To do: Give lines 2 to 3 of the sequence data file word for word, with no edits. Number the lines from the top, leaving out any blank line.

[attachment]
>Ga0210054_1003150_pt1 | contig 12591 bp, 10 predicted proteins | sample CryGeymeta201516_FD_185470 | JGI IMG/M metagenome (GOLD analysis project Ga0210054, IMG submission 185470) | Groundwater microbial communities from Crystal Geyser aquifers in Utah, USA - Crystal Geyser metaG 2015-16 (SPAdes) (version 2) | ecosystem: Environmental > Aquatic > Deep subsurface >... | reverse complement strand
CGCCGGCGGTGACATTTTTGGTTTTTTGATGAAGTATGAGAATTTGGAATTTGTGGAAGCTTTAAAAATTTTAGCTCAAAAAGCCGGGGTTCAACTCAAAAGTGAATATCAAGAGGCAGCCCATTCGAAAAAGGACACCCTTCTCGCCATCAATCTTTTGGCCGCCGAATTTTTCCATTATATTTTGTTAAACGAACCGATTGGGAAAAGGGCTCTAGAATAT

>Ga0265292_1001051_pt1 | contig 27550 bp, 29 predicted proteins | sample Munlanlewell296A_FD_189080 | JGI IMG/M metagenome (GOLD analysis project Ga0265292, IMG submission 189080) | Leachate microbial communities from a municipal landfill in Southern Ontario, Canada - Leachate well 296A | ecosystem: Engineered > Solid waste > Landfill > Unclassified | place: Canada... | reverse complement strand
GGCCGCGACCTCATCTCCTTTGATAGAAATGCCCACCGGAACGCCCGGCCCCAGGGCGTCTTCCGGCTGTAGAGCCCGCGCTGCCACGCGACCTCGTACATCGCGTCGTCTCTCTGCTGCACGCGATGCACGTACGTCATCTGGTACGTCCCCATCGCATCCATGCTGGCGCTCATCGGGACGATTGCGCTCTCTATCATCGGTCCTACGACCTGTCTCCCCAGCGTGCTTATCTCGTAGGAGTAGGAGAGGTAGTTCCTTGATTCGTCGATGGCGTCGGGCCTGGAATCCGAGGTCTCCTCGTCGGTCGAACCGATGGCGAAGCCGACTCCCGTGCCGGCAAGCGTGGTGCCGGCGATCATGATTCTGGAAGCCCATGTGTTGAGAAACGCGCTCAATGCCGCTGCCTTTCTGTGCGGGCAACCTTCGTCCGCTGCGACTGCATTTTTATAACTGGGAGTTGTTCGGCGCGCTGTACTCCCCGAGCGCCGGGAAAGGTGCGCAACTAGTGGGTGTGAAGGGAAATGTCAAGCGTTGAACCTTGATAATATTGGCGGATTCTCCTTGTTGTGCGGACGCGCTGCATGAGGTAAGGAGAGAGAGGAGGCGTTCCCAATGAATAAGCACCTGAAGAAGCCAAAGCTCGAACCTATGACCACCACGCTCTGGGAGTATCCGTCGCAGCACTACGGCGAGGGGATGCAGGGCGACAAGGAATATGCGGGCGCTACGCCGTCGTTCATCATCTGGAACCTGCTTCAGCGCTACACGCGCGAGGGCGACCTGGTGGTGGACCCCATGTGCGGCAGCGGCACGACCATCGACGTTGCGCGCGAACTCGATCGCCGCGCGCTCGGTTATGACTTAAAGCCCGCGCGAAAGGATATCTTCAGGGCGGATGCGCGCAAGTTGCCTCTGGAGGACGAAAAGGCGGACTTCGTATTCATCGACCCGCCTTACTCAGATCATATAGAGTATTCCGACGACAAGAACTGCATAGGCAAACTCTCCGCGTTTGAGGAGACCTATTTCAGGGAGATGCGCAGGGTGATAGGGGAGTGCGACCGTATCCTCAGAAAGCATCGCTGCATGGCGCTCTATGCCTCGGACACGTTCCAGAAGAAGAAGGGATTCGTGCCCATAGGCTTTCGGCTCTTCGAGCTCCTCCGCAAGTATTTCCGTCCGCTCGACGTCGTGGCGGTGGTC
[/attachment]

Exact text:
CGCCGGCGGTGACATTTTTGGTTTTTTGATGAAGTATGAGAATTTGGAATTTGTGGAAGCTTTAAAAATTTTAGCTCAAAAAGCCGGGGTTCAACTCAAAAGTGAATATCAAGAGGCAGCCCATTCGAAAAAGGACACCCTTCTCGCCATCAATCTTTTGGCCGCCGAATTTTTCCATTATATTTTGTTAAACGAACCGATTGGGAAAAGGGCTCTAGAATAT

>Ga0265292_1001051_pt1 | contig 27550 bp, 29 predicted proteins | sample Munlanlewell296A_FD_189080 | JGI IMG/M metagenome (GOLD analysis project Ga0265292, IMG submission 189080) | Leachate microbial communities from a municipal landfill in Southern Ontario, Canada - Leachate well 296A | ecosystem: Engineered > Solid waste > Landfill > Unclassified | place: Canada... | reverse complement strand